Reporter: Craig Smith
TUCSON (KGUN9-TV) - The nights are getting chilly and that means folks are cranking up their furnaces. Sometimes, a fire starts - like one did Monday night in midtown.
Two people and two dogs had to find some place else to sleep after a fire broke out in their home thanks, at least in part, to a faulty furnace.
It only takes a few extra steps before you fire up that furnace for the season--a few extra steps that can save your life.
The fire at that house is a sad example of what can happen if your furnace develops a problem. But those problems are easy to prevent.
Tucson firefighters think some sort of malfunction made the furnace ignite wood that would normally have been a safe distance from the furnace.
To see what goes into good preventive maintenance for your furnace we visited Lisa Smith. She's no relation to KGUN9 reporter Craig Smith. She booked her furnace inspection for her house before she heard about that fire.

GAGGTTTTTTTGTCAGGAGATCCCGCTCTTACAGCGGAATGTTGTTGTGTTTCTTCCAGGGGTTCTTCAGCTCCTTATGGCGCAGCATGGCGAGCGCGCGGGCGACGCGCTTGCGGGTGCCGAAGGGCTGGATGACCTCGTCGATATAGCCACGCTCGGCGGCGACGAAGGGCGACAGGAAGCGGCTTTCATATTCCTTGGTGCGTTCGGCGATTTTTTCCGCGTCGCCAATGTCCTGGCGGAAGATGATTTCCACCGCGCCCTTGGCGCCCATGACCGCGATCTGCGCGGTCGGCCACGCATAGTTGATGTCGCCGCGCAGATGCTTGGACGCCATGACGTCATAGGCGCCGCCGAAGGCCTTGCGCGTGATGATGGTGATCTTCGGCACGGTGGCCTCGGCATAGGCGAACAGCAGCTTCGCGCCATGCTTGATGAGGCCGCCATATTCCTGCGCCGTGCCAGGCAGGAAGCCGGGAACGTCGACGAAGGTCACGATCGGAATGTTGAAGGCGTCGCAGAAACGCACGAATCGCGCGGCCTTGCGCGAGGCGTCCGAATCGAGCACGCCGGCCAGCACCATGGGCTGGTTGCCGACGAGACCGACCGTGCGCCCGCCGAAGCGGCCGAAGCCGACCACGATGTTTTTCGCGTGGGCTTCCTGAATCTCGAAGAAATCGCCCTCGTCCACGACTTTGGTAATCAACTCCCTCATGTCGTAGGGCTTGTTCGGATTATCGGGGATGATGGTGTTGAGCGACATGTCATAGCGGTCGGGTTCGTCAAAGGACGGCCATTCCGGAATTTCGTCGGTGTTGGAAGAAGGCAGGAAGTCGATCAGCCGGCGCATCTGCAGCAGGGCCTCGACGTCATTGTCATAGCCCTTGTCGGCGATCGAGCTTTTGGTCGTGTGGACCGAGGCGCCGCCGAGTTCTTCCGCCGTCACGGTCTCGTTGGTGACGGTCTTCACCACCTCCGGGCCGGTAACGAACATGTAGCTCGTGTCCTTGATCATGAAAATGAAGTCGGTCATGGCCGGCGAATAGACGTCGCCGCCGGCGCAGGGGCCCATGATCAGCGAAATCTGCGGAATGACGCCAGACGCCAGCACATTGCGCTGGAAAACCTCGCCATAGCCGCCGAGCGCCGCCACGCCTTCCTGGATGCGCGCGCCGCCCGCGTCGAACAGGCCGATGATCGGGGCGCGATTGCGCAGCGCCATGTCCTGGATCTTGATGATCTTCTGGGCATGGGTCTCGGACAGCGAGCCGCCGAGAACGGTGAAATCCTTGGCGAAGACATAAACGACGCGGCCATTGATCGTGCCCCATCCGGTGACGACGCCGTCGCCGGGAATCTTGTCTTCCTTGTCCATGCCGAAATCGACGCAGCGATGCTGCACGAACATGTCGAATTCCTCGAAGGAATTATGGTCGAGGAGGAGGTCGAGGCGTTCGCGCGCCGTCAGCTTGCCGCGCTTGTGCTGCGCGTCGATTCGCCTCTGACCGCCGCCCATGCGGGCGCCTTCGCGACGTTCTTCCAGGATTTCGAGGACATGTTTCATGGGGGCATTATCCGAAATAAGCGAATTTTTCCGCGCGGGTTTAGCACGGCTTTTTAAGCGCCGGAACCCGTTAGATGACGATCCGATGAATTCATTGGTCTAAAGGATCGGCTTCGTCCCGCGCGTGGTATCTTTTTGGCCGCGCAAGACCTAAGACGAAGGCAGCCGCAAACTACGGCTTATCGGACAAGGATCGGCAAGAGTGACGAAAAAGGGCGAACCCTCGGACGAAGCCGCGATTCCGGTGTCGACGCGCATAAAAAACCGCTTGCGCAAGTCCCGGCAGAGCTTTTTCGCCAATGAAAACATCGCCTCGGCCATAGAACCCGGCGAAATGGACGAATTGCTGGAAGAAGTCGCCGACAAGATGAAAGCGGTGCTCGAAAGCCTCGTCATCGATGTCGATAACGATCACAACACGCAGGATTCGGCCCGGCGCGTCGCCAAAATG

She says, "It makes me very concerned and I'm just glad we had our company come over today and check things out so we can rest peacefully."
Josh Barba from Advantage Air Mechanical checks safety switches designed to shut down the furnace if the flames escape the combustion chambers.
He also checks for gas leaks.
He says, "You want to make sure there's no gas leaking into the room where the furnace is because if there is and the flame kicks on there's the possibility of an explosion."
The inspection checks ducts well away from the furnace too, to look for any sign carbon monoxide is building up. You can't smell it or see it but it can be deadly.
Josh Barba, and Tucson Fire tell us it's very important not to store things near your furnace. The space around it may seem very tempting but that can be a real fire hazard, especially if it's something extra flammable like paint or paint thinner.
As for that smoky smell you get when you first fire up the furnace, that's usually just dust built up over the months when you're not using the furnace. That smell should go away fairly quickly but Tucson Fire says if you have any reason to think it's something more, call 911.